Tevi Troy, a senior fellow at the Hudson Institute, was deputy secretary of health and human services from 2007 to 2009. His article “Devaluing the Think Tank” was published in the winter issue of National Affairs.
The kerfuffle at the libertarian Cato Institute has drawn attention to the hyper-politicization of the Washington think tank in recent years. The news that Charles and David Koch filed a lawsuit that would enable them to take greater control of Cato has been followed by accusations and counter-accusations that make it hard to figure out who is doing what to whom. What’s clear, however, is that this fight is bad news for Cato’s brand and for think tanks in general.
Think tanks have become enormously important to policy development over the past half-century. The Brookings Institution was deeply involved in the design of what became the Marshall Plan for the postwar redevelopment of Western Europe. The American Enterprise Association — now Institute — helped engineer the dismantling of wartime controls on production and prices. And Cato, as Eric Lichtblau reported in the New York Times, “has successfully injected libertarian views into Washington policy and political debates, and given them mainstream respectability.”
In recent decades, however, think tanks — like much of our culture — have become increasingly political. This trend began after the emergence of the Heritage Foundation, which was the first think tank to embrace advocacy as a goal. When Ronald Reagan was elected president in 1980, Heritage compiled a comprehensive conservative agenda for the new administration. It contained more than 2,000 policy recommendations. By the end of Reagan’s second term, the administration had adopted more than 60 percent of the proposals.
Think tanks such as the Hoover Institution and AEI also worked closely with the administration. In 1988, Reagan said that “today the most important American scholarship comes out of our think tanks — and none has been more influential than the American Enterprise Institute.”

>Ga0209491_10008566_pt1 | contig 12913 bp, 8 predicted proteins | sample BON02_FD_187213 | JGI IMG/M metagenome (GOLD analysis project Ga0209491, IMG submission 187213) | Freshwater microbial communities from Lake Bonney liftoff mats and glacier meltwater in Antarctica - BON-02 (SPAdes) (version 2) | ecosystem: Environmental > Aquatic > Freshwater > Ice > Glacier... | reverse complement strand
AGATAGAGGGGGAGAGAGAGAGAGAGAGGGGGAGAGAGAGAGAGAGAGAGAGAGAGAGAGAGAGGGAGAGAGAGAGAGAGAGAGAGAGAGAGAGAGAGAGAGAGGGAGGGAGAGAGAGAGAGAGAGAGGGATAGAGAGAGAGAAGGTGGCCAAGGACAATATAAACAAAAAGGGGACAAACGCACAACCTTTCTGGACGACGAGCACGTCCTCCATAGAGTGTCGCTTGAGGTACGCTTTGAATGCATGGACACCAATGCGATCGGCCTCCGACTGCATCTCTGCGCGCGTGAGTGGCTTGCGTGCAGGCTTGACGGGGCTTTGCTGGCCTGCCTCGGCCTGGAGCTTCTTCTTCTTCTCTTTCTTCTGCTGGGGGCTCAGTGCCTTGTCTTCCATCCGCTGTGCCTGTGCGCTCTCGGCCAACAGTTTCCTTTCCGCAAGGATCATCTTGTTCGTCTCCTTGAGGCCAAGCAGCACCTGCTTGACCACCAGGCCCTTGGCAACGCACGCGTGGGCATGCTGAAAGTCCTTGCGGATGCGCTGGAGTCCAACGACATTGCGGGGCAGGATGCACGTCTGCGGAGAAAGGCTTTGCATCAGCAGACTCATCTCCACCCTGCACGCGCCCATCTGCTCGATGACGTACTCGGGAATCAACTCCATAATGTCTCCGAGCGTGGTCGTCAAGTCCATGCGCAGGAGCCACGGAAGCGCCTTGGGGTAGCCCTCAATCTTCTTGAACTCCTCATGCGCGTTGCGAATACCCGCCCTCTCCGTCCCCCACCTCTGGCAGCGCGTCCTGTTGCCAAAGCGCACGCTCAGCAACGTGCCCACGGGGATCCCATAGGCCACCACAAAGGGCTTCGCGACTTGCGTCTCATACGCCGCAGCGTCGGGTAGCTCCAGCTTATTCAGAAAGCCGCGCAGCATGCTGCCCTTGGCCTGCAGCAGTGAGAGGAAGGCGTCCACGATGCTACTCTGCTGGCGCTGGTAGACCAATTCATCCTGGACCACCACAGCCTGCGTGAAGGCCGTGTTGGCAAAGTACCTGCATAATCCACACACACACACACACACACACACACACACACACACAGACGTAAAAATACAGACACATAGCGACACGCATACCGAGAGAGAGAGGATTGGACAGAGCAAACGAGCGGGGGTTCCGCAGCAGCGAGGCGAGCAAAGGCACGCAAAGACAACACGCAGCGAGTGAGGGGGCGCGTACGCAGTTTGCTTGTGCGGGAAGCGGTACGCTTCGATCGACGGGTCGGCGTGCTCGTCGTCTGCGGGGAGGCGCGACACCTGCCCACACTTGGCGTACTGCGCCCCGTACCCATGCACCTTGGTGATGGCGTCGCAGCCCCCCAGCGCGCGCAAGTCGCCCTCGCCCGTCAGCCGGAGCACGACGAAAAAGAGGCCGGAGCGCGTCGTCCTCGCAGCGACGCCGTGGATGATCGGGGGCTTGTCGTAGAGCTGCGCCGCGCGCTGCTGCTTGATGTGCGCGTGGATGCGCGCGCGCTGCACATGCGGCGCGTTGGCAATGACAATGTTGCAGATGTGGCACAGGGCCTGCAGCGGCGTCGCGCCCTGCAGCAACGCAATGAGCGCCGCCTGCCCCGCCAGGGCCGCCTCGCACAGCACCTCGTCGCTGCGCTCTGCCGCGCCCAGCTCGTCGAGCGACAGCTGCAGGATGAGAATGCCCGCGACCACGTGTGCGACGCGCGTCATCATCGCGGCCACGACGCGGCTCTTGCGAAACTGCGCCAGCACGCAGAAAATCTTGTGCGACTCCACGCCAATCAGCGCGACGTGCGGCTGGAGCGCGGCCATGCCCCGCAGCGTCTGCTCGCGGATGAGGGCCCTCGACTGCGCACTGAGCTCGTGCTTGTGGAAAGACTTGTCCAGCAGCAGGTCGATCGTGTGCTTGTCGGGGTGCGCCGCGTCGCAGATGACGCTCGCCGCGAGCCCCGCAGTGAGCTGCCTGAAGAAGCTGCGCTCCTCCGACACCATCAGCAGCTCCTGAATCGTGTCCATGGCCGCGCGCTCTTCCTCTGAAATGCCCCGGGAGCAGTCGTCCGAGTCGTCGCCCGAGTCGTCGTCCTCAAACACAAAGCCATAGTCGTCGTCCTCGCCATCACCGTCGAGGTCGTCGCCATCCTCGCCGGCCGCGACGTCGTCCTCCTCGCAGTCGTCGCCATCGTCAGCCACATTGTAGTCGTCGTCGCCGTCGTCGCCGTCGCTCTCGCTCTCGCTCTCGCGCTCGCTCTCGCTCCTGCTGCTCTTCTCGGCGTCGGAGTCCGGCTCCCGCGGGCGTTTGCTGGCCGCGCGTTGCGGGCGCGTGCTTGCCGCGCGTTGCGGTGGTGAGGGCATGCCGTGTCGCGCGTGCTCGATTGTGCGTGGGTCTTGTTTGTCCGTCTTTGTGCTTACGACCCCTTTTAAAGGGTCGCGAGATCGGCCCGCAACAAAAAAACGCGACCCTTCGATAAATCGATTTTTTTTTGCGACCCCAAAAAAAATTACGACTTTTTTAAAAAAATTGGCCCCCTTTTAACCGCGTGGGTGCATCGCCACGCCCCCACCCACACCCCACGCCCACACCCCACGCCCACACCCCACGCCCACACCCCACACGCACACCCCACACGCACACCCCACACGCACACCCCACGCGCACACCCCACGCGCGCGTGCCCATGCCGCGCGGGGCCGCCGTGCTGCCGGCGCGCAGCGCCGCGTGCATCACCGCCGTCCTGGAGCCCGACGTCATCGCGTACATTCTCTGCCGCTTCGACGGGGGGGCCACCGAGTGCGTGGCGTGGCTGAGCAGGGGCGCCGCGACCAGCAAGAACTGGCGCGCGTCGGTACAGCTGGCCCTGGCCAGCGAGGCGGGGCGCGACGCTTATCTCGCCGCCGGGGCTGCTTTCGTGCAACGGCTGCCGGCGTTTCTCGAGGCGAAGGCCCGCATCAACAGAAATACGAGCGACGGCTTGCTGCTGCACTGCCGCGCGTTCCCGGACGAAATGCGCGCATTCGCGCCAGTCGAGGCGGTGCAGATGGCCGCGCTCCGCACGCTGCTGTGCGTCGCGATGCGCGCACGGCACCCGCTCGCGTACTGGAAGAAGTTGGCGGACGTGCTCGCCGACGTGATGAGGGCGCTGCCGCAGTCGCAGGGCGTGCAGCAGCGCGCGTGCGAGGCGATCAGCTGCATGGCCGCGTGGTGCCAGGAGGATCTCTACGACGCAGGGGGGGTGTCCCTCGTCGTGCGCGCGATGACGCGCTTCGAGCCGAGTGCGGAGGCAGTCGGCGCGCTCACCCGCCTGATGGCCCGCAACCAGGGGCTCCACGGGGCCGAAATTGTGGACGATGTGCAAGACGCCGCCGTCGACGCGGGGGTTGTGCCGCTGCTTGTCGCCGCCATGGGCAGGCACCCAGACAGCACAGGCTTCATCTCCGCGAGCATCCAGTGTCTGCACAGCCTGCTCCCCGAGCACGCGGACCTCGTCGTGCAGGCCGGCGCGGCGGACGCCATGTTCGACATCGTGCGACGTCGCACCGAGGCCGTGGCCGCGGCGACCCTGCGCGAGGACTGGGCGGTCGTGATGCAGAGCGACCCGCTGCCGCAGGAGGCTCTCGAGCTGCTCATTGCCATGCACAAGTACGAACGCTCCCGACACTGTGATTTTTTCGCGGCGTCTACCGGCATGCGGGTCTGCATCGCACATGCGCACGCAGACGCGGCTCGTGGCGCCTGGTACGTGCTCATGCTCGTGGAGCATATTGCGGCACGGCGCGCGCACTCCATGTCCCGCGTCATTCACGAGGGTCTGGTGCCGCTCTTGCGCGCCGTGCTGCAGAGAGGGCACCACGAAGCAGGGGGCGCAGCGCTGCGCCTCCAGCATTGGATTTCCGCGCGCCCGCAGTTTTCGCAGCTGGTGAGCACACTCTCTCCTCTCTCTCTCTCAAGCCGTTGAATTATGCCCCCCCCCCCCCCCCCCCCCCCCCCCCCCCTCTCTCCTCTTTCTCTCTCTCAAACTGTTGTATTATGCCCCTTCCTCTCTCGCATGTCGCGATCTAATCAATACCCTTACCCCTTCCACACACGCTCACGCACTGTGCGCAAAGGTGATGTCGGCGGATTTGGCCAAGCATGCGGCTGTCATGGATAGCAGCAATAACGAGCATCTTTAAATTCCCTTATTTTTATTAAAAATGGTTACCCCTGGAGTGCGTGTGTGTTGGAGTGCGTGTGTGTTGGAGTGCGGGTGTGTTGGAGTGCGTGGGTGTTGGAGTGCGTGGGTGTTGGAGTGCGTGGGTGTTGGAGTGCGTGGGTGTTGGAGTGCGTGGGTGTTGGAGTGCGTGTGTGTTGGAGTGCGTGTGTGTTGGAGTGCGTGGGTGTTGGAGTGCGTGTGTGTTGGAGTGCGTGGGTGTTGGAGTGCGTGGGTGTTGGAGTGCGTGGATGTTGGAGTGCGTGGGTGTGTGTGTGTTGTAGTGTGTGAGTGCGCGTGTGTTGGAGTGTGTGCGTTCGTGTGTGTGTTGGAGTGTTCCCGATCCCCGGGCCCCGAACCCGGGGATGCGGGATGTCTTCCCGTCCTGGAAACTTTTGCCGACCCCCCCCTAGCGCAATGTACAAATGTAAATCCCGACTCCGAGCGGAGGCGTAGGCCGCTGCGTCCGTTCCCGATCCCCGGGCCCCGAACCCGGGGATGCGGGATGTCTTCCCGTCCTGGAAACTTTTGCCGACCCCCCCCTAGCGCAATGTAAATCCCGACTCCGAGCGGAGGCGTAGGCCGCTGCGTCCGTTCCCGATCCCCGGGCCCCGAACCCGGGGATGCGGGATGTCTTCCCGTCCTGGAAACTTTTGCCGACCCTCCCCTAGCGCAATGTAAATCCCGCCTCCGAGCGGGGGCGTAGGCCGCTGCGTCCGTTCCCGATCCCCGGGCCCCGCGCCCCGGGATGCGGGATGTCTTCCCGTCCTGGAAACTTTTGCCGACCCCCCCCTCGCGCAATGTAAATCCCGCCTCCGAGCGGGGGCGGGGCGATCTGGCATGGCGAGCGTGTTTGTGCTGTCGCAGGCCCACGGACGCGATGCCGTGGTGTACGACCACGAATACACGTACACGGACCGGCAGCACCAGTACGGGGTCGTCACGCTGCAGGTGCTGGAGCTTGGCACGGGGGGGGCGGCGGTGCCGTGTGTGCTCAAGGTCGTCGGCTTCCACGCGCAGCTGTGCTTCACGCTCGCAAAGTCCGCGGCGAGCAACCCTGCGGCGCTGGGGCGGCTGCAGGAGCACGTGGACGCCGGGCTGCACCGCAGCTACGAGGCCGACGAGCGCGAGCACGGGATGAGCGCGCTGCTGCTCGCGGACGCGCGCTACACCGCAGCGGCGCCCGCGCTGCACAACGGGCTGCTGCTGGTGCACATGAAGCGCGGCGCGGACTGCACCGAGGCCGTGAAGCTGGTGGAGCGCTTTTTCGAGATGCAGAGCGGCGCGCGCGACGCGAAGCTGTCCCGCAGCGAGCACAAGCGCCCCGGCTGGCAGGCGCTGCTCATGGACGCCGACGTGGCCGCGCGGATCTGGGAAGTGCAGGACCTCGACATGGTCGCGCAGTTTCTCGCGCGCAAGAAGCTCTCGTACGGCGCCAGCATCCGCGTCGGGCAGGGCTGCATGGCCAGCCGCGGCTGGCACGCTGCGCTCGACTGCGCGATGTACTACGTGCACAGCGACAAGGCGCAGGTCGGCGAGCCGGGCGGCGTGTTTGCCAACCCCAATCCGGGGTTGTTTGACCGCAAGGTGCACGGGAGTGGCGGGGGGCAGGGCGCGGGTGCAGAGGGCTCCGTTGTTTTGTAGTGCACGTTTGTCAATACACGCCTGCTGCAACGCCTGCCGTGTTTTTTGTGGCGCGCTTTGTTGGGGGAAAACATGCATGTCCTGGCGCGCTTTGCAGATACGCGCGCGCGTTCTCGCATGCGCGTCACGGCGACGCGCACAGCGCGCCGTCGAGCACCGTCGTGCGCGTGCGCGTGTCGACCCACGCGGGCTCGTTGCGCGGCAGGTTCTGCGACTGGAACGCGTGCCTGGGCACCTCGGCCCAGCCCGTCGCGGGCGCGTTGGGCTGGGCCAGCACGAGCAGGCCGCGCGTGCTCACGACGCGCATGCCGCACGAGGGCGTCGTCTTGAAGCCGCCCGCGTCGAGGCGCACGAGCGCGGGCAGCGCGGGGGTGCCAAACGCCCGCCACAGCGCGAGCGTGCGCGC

Heritage’s practical success encouraged imitators and helped usher in the era of what political scientist Donald Abelson has called the “advocacy think tank.” New Washington think tanks have tended to be less scholarly but increasingly political and are more likely to be tied to the fortunes of a party or a wing within a party.
Moderate Democrats used the Progressive Policy Institute to help generate ideas for the Clinton administration. After Bill Clinton’s win in 1992, former Bush administration officials created the Project for the Republican Future and Empower America.
(Neither exists in its original incarnation: PRF staff morphed into the Weekly Standard magazine in 1995, and Empower America merged with Citizens for a Sound Economy to become FreedomWorks in 2004.)
This trend reached new heights in 2003 with the creation of the Center for American Progress, which emphasizes politics and message development and devotes as much as 40 percent of its resources to communication and outreach, founder John Podesta has said (he said in 2008 that this is eight times as much as typical liberal policy organizations).
As White House deputy communications director Jennifer Palmieri said in 2008, when she was CAP’s vice president for communications: “Others strive to be objective, we don’t.” Last year, the New York Times reported, CAP helped encourage Occupy Wall Street protests.